Thursday, 14 August 2008

Jerusalem our destiny

This is where a photo should go, but I don't have a photo to share. Sorry, Andrew.

I have many favorite hymns, one for every mood, I think. Here is one of my favorites at the moment, as I was listening to the St. Paul Cathedral Choir sing it during my walk this evening:

There's a wideness in God's mercy
like the wideness of the sea;
a kindness in his justice,
which is more than liberty.
There is welcome
for the sinner,
and more graces for the good;
there is mercy with the
there is healing in his blood.

There is no place where
earth's sorrows
are more felt than in heaven;
there is no place where
earth's failings
have such kind judgment given.
There is plentiful
in the blood that has been shed;
there is joy for all the
in the sorrows of the Head.

For the love of God is broader
than the measure of man's mind;
and the heart of the Eternal
is most
wonderfully kind.
If our love were but more faithful,
we should take him
at his word;
and our life would be thanksgiving
for the goodness of the
While appreciating this wonderful choir and hymn and all sorts of wonderful things, in spite of the insane day I had at work, I also gave a little thought to tomorrow's Feast of Saint Maximilian Kolbe. Most should know his story, and if you don't, I recommend you give him a read, because you should. But I was thinking specifically about the Liturgy of the Hours tomorrow, and how I don't have anything Proper for him because he's been canonized since the last LOTH was issued. Also, the poor man will have no Vespers said in his honor, nor shall he ever, I shouldn't think, because his feast is the day before the Solemnity of the Assumption of the Virgin Mary, and the Vespers that otherwise would be his are trumped by First Vespers for the Assumption. I know this happens other times in the year, but it is also very noticeable to me that the Protomartyr, Saint Stephen, never has Vespers either because his feast falls during the Christmas Octave. No matter, I've reassured myself many times that neither saint minds too much.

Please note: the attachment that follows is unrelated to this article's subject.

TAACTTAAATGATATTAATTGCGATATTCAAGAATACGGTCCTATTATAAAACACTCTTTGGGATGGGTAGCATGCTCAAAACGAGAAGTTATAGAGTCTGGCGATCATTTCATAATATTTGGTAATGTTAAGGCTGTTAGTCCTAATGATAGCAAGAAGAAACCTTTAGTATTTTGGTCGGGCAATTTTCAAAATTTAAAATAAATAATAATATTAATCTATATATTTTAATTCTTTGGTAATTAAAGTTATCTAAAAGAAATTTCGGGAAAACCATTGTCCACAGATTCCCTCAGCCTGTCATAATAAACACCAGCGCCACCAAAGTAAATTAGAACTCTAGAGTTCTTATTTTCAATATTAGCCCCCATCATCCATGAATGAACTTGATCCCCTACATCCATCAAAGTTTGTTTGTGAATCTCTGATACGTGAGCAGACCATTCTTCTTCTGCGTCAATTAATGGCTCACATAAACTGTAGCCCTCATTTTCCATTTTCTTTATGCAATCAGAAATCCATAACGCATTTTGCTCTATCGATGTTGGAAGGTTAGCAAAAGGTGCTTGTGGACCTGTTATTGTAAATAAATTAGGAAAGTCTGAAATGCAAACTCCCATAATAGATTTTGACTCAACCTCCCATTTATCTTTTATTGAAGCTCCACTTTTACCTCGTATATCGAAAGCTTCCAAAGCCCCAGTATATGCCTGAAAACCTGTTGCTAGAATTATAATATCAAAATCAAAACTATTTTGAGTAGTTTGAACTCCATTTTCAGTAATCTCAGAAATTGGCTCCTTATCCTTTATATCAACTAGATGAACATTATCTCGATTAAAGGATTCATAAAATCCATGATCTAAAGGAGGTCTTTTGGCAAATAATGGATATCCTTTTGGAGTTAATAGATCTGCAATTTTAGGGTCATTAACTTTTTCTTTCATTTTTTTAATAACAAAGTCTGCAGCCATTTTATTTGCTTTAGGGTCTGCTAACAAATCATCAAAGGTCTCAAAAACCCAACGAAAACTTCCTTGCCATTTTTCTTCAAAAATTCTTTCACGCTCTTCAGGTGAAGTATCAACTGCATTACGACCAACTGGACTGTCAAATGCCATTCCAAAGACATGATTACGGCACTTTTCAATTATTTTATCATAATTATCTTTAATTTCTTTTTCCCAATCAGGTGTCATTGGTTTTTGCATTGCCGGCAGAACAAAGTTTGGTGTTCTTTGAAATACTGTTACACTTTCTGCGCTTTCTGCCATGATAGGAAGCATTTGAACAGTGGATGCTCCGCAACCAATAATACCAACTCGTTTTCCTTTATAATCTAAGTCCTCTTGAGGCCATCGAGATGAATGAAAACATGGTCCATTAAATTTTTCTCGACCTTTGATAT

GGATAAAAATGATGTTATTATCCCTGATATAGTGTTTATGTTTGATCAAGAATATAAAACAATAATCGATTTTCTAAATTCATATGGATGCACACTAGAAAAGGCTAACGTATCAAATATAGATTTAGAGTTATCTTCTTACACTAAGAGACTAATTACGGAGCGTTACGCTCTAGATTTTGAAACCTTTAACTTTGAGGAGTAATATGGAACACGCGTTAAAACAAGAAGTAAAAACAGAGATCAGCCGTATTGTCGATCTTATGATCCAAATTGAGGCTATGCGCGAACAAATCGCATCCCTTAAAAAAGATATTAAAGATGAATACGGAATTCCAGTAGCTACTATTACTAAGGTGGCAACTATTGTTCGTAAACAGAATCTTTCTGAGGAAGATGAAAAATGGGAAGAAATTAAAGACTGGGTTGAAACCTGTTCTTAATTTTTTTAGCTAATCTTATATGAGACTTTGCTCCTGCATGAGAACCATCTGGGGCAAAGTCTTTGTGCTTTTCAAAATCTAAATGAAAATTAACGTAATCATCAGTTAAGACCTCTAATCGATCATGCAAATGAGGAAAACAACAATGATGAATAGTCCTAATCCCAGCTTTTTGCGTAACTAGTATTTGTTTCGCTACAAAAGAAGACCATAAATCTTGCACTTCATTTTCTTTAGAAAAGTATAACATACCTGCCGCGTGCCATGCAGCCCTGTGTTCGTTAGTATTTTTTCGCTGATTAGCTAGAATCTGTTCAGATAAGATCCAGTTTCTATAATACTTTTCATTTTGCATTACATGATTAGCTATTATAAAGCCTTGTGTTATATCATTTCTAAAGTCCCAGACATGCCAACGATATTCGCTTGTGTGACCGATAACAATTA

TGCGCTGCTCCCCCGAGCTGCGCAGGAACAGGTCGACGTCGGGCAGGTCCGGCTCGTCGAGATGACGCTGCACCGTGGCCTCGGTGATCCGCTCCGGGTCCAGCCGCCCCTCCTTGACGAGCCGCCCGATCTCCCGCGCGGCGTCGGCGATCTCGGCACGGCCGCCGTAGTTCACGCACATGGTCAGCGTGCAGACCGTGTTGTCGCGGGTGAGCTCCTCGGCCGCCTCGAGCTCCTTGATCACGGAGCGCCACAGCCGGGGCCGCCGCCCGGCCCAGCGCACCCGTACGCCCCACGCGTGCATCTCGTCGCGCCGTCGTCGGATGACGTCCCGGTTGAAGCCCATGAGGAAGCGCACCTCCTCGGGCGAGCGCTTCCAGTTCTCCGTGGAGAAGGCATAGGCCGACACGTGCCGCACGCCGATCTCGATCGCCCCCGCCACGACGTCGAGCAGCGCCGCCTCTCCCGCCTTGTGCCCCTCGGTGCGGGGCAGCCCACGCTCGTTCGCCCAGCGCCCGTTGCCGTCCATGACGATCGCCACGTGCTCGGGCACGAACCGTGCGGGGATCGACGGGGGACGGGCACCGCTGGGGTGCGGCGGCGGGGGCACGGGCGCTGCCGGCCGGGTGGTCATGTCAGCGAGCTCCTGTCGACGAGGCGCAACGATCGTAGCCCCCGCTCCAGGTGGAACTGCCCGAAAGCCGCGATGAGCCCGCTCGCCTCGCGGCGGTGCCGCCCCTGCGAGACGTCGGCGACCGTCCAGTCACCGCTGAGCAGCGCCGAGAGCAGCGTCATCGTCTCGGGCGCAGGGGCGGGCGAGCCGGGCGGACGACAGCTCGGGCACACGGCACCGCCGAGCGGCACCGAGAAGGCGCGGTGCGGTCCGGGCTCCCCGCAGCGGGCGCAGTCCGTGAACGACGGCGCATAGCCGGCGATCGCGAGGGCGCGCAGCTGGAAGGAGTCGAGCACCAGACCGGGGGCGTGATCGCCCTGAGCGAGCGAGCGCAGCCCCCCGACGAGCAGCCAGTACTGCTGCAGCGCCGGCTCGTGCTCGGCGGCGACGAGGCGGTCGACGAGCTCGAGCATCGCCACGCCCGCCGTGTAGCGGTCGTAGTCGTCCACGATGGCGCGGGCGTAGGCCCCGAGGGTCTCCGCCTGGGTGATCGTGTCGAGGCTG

Things are not always how they should be, or how we think they should be, in the Church or in life in general. Many stories and anecdotes could be told and given where this is true, but since I'm writing, I'll talk about me for a minute. I know, and have known for some time, really, my true call, my vocation, my place in the Church Militant. I embrace it, even, but oddly, it will probably never see full fruition. Why? Not because God isn't sure, or I've decided to ignore it, but because the Church is composed, largely, anyway, of people. And people make decisions, and hold positions, and do not always follow the leading of the Spirit, so sometimes God is ignored. So no matter God's call to me, other men have said, "No," so God has been ignored.

This is nothing new. It has always happened in the Church, and it shouldn't offend us too deeply. I'm sure that God is very aware of the faults of people, but since God trusted us with this Treasure, anyway, things will go on and God will not forsake us. I'm sure that we can all name some time when we felt as if God were being ignored, and I know that many of us feel it especially keenly now, or have at some point in the past, or will soon in the future. I suppose that's why God sent the Spirit to the Church, because heaven only knows the mess we'd make of things without that!